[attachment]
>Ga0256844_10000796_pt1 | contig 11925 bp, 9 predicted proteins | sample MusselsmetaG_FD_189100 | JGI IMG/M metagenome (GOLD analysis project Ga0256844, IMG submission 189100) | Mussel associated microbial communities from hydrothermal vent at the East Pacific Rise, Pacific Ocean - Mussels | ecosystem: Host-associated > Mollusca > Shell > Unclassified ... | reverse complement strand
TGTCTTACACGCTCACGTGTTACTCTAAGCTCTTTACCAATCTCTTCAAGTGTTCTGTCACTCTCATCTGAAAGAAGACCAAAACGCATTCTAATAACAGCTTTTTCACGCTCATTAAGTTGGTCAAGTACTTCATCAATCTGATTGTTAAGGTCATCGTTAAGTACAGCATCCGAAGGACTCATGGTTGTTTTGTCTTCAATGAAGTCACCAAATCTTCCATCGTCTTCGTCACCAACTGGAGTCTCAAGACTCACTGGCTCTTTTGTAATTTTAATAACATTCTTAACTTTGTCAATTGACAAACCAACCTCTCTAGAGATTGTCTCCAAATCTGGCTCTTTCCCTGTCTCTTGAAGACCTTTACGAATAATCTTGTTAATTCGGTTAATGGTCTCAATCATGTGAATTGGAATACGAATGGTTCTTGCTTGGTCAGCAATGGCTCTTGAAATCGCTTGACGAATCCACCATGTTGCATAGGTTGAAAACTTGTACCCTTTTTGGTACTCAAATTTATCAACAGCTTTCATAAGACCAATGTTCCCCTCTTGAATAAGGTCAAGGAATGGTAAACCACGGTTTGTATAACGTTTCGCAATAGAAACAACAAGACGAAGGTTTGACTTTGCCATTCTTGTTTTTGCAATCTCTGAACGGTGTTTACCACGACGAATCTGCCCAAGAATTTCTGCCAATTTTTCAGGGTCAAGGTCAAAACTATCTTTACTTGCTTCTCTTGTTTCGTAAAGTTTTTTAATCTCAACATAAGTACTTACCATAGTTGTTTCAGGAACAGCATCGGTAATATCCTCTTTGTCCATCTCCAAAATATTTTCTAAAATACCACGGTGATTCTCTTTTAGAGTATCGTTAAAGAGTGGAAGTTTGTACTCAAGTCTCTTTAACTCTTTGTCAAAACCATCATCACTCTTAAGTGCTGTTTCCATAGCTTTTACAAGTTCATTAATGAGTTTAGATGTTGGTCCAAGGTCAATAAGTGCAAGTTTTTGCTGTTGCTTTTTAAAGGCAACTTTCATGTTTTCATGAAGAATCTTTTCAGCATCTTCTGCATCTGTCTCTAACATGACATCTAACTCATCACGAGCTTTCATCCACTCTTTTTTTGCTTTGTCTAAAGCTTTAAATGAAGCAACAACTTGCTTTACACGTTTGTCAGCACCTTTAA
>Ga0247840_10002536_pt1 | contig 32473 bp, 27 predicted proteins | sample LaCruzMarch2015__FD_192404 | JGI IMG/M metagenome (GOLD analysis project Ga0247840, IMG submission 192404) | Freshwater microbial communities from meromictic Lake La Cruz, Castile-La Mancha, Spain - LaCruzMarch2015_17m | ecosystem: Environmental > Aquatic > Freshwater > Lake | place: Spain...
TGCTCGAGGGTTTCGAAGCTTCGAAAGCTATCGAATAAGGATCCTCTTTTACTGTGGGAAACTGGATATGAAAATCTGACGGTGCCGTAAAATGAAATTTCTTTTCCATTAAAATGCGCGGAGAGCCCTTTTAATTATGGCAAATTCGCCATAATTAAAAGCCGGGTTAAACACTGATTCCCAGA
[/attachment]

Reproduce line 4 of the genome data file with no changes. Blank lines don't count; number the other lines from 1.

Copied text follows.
TGCTCGAGGGTTTCGAAGCTTCGAAAGCTATCGAATAAGGATCCTCTTTTACTGTGGGAAACTGGATATGAAAATCTGACGGTGCCGTAAAATGAAATTTCTTTTCCATTAAAATGCGCGGAGAGCCCTTTTAATTATGGCAAATTCGCCATAATTAAAAGCCGGGTTAAACACTGATTCCCAGA